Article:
Renfrewshire Council

Classroom assistants - Photo courtesy of the Paisley Daily Express

Upskilling our classroom assistants

Classroom assistants from across 14 local schools have celebrated completing a professional learning programme delivered as part of the Scottish Attainment Challenge in Renfrewshire.

A group of 27 classroom assistants attended the programme for half a day each week over a five-month period to explore aspects of literacy and numeracy.

The programme was linked to the methods and practice of teaching that teachers use, giving the classroom assistants skills to take back to their schools to support the teachers they work with.

It was delivered by Renfrewshire Council in partnership with the University of Strathclyde and contained training related to the Renfrewshire Literacy Approach, including specific strategies to support listening, reading, writing and spelling. 

Classroom assistant Lesley Bell was one of the group who participated in the programme.

The former Legal Executive left the world of commercial property conveyancing to take up the role of classroom assistant at Auchenlodment Primary School in Johnstone in August 2017.

Lesley said: "Travelling to a developing country with limited educational opportunities for children was the push I needed to make the jump from the legal world to the classroom.

"I returned home with a renewed appreciation of Scotland's education system and the care given to children in schools.

"Since starting work as a classroom assistant I've been really keen to make a positive difference to the lives of schoolchildren.

"The professional learning programme has already proved invaluable by greatly increasing my confidence when supporting children.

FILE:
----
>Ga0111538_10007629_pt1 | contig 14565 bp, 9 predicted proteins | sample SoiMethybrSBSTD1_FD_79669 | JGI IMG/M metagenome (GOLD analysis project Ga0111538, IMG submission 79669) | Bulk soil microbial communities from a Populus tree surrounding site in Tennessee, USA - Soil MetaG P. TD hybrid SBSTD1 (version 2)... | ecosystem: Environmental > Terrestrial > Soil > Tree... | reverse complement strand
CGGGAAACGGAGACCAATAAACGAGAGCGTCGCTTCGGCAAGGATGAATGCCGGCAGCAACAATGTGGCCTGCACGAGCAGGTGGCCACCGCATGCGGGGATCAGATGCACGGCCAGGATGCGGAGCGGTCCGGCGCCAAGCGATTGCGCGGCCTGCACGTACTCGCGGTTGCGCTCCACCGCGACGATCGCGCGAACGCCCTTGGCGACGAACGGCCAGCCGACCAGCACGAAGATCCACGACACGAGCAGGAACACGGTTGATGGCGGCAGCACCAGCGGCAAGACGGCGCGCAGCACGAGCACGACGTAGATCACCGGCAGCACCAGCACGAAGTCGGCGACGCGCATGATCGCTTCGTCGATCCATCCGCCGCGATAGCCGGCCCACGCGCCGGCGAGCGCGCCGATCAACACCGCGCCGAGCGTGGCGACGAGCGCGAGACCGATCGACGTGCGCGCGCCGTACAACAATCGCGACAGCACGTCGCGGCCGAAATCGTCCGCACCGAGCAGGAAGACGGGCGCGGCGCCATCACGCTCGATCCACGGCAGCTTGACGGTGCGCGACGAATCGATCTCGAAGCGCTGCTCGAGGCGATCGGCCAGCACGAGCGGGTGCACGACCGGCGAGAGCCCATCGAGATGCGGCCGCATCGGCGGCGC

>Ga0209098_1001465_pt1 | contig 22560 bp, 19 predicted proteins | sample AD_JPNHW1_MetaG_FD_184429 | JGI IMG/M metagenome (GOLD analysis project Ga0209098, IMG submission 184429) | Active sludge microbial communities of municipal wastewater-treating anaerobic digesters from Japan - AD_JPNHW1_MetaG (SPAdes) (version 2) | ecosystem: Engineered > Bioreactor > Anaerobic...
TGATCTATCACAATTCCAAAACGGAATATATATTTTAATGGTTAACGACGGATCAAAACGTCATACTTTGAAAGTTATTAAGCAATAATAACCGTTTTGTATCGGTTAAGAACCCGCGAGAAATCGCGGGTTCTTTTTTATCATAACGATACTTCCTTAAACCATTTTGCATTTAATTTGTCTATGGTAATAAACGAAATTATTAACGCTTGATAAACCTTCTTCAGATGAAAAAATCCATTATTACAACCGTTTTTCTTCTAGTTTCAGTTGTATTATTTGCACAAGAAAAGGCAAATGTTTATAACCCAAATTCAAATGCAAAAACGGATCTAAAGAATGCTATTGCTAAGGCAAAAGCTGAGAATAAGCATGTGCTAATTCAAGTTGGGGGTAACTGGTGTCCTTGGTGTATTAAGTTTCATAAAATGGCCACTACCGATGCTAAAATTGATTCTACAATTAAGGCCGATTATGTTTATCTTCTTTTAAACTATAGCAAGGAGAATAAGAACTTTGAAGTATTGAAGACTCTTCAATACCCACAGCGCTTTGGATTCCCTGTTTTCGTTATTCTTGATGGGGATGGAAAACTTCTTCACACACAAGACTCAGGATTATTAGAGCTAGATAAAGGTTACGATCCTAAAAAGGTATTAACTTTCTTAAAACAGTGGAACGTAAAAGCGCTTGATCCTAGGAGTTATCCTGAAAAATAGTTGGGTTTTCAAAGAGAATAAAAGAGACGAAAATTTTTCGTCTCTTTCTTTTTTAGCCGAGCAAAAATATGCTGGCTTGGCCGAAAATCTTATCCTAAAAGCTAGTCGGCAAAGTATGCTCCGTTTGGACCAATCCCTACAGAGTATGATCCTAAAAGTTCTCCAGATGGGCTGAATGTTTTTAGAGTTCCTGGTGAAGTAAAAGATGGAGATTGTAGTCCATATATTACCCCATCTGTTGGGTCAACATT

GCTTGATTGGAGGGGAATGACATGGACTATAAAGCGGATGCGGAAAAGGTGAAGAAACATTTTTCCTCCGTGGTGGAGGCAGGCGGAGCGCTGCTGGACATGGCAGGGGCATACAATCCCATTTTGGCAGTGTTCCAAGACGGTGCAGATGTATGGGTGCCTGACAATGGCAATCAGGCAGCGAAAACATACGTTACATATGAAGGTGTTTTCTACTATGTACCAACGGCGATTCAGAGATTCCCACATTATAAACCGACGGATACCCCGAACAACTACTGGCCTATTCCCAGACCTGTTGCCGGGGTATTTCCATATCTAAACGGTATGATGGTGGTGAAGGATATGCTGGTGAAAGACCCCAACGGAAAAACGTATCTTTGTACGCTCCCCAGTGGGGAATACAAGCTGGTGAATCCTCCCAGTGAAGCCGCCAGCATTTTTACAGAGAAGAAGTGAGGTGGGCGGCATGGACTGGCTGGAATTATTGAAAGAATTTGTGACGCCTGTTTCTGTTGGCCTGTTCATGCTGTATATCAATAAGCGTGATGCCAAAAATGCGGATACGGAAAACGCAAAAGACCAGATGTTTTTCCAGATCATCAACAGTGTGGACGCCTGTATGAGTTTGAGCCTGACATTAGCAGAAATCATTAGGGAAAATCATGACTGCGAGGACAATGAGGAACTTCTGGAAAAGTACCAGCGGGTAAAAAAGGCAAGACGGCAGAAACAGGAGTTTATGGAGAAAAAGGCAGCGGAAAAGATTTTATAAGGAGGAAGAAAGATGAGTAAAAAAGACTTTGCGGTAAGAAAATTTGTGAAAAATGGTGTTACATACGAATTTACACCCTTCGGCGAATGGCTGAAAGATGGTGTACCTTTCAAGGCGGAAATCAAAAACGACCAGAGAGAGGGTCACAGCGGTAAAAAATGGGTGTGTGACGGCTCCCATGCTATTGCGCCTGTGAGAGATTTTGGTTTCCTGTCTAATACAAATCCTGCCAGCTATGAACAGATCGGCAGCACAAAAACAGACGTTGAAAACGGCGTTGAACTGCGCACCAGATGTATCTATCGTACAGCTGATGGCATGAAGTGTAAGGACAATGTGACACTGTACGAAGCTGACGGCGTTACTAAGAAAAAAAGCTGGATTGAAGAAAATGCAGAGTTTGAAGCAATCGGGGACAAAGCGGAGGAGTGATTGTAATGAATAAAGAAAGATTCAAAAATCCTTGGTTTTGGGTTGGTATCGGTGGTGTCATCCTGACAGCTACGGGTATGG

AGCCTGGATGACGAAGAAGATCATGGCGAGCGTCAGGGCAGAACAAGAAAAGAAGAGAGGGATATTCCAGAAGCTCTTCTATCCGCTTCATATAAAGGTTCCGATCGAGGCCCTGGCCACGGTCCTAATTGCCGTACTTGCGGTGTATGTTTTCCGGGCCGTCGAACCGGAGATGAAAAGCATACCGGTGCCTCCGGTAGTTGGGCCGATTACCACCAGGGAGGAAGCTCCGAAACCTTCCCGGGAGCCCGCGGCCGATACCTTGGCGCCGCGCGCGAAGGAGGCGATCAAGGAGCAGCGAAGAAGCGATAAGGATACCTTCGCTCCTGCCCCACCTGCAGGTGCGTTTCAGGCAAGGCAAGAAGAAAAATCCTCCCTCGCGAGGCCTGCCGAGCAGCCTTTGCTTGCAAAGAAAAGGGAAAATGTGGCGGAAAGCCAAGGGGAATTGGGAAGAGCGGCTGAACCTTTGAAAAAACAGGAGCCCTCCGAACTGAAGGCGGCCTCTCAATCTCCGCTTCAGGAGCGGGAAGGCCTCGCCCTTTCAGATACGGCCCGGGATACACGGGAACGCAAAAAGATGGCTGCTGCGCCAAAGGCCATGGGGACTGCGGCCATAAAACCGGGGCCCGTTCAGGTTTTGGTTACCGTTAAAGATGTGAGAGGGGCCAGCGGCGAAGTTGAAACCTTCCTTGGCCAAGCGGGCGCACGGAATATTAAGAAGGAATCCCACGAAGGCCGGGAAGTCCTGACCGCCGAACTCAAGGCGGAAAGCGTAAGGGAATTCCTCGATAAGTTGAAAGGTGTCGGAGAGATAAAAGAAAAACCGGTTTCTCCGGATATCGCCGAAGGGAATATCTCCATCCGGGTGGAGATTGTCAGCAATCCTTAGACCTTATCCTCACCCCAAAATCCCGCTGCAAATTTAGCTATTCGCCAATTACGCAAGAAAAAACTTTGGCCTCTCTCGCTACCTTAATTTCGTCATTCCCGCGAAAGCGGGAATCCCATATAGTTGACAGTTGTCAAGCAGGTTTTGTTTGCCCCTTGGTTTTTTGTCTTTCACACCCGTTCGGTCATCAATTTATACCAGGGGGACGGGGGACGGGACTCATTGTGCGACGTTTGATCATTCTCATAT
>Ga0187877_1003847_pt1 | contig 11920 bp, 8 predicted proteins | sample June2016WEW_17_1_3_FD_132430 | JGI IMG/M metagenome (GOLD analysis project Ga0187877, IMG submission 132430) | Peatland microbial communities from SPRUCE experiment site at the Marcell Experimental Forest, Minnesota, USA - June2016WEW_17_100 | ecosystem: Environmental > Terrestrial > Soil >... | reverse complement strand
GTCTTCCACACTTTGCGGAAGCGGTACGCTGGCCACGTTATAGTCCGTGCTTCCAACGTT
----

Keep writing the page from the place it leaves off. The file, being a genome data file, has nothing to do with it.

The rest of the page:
"It was particularly useful to gain awareness of the concept of Children's Cultural Capital which explores the influence of family background on children's educational experiences.

"This really showed me that all children are individuals, with individual values and ideas of what is important as a direct result of the social circles they live in.

"By being aware of this, we can fill in the gaps and give them the best chance of success the best chance of success by promoting and encouraging independent learning, meaning children learn because they want to learn and not because they are told to.

"I'm now undertaking a BA in Childhood Practice module at Strathclyde University and firmly believe that the more you learn, the more you and the children benefit."

Renfrewshire Council's Education and Children's Services Convener, Councillor Jim Paterson said:  "This training has provided an excellent foundation for our classroom assistants, as evidenced by the fact that many are intending to build on what they have learnt by continuing with further studies.

"Real-life training such as this benefits not just the classroom assistants taking part, but also the teachers and children back in the schools they work in.

"I encourage all classroom assistants to take up any opportunities they have for professional development to see where it may take them in the future."

Published 22 March 2018

* Photo courtesy of the Paisley Daily Express